Wolf makes closing pitch for infrastructure plan ahead of start of budget season

    Gov. Tom Wolf speaks at rally for his Restore PA infrastructure plan Wednesday, May 15, 2019. (Capital-Star photo by Stephen Caruso)

    Gov. Tom Wolf closed out his tour of Pennsylvania’s flood-ravaged boroughs and rusted out mill towns in a place that’s neither flood-ravaged nor rusted out.

    Standing in the gilded state Capitol, where he was surrounded by local and state officeholders, the Democratic governor made his closing argument for his $4.5 billion in infrastructure plan, Restore PA.

    “People in Pennsylvania deserve to be without fear of their children ingesting toxins when they go to school,” Wolf added, one of a litany of examples he listed from his time crisscrossing the state.

    The bill text itself hasn’t been released. But Wolf’s plan — which he unequivocally states is not part of his budget proposal — calls for a severance tax on natural gas drillers to pay off four years of infrastructure investment.

    Projects could include expanding rural broadband, preparing fracking sites, or investing in public transit.

    Currently, Pennsylvania does not tax natural gas production, but places a tax on each well drilled. This is known as the impact fee, and it brings in hundreds of millions in tax revenues each year.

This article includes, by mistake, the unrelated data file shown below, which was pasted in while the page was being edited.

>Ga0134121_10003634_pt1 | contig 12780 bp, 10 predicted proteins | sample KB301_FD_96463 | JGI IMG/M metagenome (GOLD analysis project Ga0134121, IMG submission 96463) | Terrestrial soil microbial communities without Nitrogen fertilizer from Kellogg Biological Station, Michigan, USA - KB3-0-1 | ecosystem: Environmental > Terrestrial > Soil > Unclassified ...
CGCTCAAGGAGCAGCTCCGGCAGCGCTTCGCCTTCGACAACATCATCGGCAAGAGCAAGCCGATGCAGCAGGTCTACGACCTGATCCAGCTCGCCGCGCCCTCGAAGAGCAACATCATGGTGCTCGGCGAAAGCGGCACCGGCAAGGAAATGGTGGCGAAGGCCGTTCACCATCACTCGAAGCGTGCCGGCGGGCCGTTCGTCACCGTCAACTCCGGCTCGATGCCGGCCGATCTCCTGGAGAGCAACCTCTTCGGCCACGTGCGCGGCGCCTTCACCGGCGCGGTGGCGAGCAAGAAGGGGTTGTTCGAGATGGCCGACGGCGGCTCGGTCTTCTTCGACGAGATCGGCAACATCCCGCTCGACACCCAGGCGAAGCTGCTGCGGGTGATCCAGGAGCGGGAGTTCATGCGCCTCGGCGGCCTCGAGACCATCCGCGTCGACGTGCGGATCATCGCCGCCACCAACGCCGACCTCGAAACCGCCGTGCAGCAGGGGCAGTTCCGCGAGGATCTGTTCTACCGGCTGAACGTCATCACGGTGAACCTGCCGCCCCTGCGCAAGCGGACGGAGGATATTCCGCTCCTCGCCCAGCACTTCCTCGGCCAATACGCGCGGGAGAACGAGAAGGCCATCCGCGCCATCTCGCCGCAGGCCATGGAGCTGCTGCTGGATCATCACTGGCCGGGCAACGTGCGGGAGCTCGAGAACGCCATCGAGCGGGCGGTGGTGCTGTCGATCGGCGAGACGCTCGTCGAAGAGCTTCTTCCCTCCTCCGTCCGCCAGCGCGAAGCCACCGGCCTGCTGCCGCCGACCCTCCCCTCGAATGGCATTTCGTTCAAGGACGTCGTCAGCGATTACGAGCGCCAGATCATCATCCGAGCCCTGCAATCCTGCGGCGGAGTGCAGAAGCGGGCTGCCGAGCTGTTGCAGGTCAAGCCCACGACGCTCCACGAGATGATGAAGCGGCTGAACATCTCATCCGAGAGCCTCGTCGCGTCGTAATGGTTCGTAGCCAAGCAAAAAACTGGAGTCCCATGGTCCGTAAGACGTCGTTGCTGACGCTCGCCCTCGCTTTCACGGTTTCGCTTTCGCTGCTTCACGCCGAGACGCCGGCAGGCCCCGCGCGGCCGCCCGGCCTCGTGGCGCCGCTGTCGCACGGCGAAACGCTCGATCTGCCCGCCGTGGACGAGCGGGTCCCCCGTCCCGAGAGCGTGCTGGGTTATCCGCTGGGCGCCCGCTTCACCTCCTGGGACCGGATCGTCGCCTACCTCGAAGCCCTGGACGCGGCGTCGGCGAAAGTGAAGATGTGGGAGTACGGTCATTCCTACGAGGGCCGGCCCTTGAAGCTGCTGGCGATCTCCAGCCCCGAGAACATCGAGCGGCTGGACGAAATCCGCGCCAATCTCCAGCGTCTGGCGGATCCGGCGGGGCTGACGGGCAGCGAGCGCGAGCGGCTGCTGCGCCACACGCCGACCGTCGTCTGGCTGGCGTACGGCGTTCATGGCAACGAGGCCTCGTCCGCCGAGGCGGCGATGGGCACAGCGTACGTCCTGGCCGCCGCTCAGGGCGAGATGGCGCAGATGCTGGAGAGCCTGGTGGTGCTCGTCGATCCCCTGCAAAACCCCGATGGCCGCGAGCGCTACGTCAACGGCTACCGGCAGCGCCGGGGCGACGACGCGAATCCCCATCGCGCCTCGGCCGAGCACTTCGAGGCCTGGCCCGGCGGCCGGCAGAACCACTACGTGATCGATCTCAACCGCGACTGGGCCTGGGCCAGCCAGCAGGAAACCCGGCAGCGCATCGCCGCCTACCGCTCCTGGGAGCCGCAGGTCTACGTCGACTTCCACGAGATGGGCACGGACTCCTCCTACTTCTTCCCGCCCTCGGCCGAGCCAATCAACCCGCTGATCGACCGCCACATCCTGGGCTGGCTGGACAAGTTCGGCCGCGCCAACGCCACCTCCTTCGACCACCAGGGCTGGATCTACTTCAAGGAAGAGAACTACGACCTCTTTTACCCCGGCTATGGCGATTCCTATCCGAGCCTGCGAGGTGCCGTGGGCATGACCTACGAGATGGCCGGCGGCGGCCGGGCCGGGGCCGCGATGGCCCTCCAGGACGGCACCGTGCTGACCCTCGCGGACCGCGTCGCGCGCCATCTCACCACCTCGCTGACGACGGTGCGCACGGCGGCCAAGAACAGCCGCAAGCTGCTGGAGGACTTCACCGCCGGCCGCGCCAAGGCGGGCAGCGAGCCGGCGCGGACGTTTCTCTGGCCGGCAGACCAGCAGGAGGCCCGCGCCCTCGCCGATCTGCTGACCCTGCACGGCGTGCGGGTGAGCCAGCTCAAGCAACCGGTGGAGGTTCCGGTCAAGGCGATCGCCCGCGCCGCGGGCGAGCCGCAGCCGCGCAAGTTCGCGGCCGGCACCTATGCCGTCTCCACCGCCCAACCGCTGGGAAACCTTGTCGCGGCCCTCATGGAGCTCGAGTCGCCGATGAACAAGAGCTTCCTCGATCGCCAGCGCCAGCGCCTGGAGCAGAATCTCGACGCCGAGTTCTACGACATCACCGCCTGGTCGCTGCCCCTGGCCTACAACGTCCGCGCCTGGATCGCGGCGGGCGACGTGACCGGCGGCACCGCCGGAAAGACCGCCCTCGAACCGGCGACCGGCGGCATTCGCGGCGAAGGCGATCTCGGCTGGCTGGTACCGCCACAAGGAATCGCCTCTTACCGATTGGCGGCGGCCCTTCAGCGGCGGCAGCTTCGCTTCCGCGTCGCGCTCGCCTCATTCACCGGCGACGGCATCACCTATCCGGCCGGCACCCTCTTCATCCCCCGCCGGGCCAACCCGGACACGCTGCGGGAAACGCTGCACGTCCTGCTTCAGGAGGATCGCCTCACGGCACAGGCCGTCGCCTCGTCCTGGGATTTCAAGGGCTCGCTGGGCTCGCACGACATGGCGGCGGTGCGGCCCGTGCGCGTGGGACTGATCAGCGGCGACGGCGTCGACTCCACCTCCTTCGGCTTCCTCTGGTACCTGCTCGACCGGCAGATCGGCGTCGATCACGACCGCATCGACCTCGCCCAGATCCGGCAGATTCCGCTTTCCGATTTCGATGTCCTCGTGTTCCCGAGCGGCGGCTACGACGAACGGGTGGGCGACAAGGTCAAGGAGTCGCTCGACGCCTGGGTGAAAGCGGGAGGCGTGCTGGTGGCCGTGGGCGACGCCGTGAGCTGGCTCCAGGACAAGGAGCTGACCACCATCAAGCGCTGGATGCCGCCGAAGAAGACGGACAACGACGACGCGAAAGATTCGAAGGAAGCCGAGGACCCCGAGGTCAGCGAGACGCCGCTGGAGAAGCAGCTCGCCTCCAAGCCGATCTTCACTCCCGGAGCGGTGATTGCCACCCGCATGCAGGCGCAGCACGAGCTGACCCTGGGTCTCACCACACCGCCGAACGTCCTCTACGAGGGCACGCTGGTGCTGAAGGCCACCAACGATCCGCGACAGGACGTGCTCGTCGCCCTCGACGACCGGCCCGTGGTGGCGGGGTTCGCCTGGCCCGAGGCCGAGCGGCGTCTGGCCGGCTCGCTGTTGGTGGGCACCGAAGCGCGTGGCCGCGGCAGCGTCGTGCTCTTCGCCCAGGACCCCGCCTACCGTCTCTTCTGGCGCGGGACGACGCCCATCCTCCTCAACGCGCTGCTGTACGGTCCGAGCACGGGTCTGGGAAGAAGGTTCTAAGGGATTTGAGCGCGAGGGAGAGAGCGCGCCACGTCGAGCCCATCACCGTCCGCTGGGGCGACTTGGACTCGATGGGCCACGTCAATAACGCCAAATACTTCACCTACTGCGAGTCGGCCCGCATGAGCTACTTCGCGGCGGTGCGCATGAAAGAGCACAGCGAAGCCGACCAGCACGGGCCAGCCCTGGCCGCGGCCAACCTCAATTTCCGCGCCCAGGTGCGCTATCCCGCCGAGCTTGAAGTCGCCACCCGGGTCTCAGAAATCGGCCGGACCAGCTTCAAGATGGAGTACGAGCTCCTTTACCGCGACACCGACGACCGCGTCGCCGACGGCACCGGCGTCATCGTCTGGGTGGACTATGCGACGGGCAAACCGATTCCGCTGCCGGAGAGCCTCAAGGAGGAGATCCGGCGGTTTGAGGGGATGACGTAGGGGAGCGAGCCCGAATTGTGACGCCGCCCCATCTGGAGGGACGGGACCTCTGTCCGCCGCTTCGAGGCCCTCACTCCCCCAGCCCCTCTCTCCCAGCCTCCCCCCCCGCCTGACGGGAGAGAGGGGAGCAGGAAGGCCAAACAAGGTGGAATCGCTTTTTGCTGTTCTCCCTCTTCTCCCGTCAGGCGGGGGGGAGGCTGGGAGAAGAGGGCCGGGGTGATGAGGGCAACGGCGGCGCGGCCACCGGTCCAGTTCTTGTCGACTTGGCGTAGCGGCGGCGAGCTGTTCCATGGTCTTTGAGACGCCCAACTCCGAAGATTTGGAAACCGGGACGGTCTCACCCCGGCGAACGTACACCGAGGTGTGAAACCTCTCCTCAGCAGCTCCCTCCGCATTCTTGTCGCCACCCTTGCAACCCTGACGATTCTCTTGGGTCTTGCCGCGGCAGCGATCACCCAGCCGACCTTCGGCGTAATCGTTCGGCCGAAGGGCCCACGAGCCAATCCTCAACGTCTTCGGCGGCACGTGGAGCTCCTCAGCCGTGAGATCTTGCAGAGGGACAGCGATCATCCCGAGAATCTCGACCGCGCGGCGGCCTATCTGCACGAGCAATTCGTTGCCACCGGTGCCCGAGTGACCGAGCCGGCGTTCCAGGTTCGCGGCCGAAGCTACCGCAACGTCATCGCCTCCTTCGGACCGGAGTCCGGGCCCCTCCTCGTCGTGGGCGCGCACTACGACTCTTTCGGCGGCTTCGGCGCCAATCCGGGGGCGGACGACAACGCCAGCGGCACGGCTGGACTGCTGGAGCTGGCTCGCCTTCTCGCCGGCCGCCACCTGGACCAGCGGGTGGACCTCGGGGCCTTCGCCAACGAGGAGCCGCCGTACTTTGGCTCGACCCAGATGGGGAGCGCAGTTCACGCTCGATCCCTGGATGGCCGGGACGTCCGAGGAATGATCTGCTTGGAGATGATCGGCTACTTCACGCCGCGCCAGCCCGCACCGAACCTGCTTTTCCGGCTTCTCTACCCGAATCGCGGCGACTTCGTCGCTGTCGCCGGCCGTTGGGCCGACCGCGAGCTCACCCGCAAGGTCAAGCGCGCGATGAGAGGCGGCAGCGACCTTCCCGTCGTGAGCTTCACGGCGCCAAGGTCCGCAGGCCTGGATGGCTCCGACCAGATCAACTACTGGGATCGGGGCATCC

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    These funds are mostly sent to local governments to deal with the after effects of natural has production, from wear and tear on roads to environmental degradation.

    The plan has struggled to get much traction in the General Assembly among the House and Senate’s Republican majorities, though Wolf and company have pitched it as a bipartisan plan to help the whole state.

    “Right now, it’s a talking point,” John O’Brien, a spokesman for House Appropriations Committee Chairman Stan Saylor, R-York, said.

    The majority of Republicans, according to O’Brien, are uninterested in taking on more debt. But step one is Wolf “actually showing us legislation.”

    Environmental groups and some of their close Democratic allies have also grumbled, mostly in private, that the plan inexorably links the future success of the natural gas industry, and it’s climate and overall environmental impacts, to Pennsylvania’s finances.

     

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